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Why is Mark-to-Market margin collected daily in commodity market?
Collecting mark-to-market margin on a daily basis reduces the possibility of accumulation of loss, particularly when futures price moves only in one direction. Hence the risk of default is reduced. Also, the participants are required to pay less upfront margin which is normally collected to cover the maximum, say, 99.9%, of the potential risk during the period of mark-to-market, for a given limit on open position. Alternatively, for the given upfront margin the limit on open position would have to be reduced, which has the effect of restraining the trade and liquidity.
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What is Volatility?
It is a measurement of the variability rate (but not the direction) of the change in price over a given time period. It is often expressed as a percentage and computed as the annualized standard deviation of percentage change in daily price.
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What is a Client Account?
Client Account is an account maintained for any individual or entity being serviced by an agent (broker, members), for a commission. A customer's business must be segregated from the broker's/member's/principal's own business and clients' money should be kept in segregated accounts.
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What is a client agreement?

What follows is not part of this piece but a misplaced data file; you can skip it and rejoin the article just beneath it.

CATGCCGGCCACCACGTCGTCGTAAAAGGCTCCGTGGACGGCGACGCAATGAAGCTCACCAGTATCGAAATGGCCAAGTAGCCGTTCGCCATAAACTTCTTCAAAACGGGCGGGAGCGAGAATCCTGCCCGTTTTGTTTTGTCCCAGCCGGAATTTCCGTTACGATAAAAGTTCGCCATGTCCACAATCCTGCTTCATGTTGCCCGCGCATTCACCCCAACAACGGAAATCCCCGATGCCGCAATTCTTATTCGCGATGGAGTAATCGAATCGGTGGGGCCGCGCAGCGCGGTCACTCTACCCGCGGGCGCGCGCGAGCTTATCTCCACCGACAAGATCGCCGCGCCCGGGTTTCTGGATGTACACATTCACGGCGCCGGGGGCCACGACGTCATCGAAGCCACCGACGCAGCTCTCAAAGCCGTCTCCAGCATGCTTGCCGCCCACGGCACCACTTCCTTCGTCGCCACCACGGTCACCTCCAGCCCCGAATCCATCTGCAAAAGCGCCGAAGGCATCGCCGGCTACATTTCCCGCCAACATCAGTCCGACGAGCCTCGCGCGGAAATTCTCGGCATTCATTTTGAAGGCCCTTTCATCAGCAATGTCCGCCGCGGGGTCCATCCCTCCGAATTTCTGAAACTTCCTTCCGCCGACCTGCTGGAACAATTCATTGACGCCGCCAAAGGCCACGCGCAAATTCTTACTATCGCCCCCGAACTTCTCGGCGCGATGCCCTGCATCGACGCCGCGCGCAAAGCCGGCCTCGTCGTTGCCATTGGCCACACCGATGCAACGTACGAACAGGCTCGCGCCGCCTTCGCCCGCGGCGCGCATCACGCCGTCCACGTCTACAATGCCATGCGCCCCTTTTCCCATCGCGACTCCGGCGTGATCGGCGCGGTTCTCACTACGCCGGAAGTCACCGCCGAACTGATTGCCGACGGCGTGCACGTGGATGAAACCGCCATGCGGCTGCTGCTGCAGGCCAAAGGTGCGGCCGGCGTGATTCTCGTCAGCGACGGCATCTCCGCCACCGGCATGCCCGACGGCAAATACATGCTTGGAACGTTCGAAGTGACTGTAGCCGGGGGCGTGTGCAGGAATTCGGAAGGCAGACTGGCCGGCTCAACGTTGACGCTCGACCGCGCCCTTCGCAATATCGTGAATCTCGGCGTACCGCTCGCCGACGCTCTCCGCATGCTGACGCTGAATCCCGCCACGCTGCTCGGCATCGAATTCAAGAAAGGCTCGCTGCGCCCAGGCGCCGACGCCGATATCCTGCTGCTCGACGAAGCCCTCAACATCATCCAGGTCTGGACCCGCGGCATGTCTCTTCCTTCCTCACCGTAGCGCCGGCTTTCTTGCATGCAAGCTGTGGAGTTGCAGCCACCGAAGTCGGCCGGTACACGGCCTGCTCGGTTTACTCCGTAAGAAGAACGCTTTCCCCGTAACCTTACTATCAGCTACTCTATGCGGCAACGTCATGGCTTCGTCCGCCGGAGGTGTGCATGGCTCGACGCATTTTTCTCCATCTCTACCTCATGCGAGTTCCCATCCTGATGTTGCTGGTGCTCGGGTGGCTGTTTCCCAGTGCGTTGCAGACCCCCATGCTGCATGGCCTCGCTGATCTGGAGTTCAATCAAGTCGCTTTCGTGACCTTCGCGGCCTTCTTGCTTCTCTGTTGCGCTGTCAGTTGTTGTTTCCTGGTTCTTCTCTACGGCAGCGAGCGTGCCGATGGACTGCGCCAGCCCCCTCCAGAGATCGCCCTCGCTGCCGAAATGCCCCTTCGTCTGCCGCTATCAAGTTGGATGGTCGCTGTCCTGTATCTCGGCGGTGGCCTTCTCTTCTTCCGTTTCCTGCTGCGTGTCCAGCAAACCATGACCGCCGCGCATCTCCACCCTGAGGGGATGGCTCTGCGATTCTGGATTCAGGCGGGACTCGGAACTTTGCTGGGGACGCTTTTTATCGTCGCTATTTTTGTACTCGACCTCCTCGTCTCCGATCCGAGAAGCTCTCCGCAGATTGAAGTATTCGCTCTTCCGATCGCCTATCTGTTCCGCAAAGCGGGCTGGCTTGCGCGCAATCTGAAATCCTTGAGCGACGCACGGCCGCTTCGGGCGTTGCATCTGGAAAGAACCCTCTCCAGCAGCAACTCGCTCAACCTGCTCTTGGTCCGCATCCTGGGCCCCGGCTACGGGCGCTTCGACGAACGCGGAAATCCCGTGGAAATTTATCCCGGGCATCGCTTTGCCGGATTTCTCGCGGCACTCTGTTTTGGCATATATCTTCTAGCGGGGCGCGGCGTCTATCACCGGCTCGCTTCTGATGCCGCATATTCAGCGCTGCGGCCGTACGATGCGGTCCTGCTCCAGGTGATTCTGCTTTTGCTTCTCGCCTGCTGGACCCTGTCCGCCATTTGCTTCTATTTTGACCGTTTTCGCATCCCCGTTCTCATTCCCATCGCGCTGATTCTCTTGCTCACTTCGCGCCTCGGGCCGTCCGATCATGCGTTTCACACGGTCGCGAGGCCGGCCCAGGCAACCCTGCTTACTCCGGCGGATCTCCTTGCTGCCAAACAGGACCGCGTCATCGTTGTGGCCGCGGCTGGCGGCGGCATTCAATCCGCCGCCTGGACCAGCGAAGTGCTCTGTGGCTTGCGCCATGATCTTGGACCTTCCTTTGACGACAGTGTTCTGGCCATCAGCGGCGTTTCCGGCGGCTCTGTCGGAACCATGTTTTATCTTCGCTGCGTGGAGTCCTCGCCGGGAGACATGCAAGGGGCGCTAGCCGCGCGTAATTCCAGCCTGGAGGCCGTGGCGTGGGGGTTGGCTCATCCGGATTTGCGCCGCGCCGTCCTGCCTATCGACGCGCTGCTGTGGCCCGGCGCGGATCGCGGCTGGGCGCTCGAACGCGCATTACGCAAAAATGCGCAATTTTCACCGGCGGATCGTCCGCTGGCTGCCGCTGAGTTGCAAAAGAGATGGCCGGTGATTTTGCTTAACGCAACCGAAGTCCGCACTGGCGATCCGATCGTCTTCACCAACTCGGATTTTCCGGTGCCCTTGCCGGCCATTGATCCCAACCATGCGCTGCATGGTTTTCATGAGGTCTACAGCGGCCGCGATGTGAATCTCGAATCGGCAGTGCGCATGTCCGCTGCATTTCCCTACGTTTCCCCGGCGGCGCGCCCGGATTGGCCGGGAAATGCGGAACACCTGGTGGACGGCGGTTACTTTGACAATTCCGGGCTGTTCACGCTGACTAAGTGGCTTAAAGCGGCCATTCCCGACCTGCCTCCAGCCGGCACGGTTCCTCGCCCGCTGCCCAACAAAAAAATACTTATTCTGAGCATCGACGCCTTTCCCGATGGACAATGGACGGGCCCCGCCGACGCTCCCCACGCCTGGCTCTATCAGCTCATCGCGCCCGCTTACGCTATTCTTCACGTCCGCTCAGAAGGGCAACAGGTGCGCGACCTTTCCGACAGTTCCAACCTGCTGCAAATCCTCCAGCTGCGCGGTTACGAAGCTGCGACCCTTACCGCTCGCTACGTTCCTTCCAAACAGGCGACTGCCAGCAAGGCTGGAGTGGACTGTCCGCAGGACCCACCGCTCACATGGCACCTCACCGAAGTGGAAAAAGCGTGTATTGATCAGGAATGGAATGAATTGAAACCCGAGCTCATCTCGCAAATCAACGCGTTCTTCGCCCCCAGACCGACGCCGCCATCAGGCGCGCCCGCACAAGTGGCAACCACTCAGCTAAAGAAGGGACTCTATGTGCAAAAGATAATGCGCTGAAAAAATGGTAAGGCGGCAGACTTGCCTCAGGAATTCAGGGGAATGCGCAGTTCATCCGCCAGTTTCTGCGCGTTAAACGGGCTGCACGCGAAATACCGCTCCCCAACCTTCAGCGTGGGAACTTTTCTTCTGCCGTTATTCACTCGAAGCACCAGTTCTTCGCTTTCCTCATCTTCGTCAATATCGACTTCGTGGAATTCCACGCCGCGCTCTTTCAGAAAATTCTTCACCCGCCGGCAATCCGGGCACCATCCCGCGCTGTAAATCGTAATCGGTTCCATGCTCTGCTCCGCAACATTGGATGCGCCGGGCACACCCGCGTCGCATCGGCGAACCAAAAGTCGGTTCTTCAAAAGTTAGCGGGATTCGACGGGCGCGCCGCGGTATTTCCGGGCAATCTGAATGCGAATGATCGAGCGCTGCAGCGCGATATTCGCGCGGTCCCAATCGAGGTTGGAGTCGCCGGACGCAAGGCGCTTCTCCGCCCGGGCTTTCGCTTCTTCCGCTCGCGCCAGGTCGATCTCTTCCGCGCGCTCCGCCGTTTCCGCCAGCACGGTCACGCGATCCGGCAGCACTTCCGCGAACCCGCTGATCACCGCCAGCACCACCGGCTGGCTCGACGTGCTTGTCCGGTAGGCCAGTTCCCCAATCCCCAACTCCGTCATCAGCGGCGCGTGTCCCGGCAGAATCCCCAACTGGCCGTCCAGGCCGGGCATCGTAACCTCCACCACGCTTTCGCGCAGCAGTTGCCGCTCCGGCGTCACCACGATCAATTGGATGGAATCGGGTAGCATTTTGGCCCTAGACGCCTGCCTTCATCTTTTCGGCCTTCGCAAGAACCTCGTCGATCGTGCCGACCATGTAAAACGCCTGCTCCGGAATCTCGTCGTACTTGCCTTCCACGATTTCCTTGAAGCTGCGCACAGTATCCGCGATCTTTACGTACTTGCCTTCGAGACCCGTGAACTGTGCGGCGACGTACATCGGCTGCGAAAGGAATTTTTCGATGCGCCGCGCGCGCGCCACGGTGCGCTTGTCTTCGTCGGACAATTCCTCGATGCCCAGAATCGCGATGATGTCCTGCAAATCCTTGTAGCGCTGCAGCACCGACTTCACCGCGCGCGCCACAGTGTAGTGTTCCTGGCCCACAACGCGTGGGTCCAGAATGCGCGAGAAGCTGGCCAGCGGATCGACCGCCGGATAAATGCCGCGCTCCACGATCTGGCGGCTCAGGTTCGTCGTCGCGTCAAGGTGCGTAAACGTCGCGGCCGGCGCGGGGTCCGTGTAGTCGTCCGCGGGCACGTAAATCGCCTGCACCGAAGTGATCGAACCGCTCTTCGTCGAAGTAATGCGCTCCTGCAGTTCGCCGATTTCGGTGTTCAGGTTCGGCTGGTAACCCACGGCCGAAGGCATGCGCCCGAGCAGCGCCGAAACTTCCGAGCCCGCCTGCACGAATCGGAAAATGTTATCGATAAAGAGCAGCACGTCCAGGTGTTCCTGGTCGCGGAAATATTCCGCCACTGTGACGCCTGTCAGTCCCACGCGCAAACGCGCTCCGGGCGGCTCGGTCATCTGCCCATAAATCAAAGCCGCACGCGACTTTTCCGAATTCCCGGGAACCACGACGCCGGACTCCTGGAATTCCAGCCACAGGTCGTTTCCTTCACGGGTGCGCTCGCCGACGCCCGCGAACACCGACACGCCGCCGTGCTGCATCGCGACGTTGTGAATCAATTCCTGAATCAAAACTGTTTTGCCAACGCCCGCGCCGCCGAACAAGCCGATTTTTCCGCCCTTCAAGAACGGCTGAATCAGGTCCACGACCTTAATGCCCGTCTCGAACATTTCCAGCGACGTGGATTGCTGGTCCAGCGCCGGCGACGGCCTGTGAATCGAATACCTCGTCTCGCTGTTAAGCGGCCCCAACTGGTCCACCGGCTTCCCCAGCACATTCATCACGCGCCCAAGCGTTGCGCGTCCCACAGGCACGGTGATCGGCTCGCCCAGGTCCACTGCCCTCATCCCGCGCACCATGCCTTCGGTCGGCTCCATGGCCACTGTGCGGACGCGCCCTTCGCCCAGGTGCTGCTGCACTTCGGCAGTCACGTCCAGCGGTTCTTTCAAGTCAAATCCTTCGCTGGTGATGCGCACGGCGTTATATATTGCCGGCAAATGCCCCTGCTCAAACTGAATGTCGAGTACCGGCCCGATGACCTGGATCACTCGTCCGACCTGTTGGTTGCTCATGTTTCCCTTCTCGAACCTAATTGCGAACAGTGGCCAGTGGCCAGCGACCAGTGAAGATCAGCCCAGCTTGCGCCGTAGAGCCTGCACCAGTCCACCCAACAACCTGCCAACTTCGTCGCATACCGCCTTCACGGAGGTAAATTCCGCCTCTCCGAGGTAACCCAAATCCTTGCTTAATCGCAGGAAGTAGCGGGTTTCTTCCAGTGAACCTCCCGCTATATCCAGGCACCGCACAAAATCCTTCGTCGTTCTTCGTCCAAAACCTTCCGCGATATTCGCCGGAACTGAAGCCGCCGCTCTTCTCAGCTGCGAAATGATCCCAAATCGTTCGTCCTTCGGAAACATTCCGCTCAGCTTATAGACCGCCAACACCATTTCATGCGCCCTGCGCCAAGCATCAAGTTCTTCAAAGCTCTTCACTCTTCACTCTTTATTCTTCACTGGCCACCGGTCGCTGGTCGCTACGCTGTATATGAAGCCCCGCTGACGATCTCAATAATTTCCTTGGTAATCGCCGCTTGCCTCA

It is a legal document entered into between the broker and the client setting out the conditions of their relationship and meeting the requirements of the relevant self-regulatory organization and the Regulator.
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What is the role of Clearing House?
Clearing House performs post trading functions like confirming trades, working out gains or losses made by the participants during the course of the clearing period usually a day-collecting the losses from the members and paying out to other who have made gains.
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Do a member / broker need to register with the Forward Markets Commission?
No; but the Forward Contracts (Regulation) Act, 1952 is proposed to be amended to provide for registration of brokers with the Forward Markets Commission.
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At what rate does the Forward Markets Commission charge its fee on the turnover of the members/brokers?
Forward Market Commission does not charge any regulatory fee from the Exchanges or its members and users. It is an office of the Government of India and sources its finances from the budget.
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Can a member enter into the options in goods?
Options in goods are presently prohibited under Section 19 of the Forward Contracts (Regulation) Act, 1952. No exchange or no person whether he is a member of any recognized association or not - can organize or enter into or make or perform options in goods; it constitutes cognizable offence, which is punishable under section 20(e) of the Act.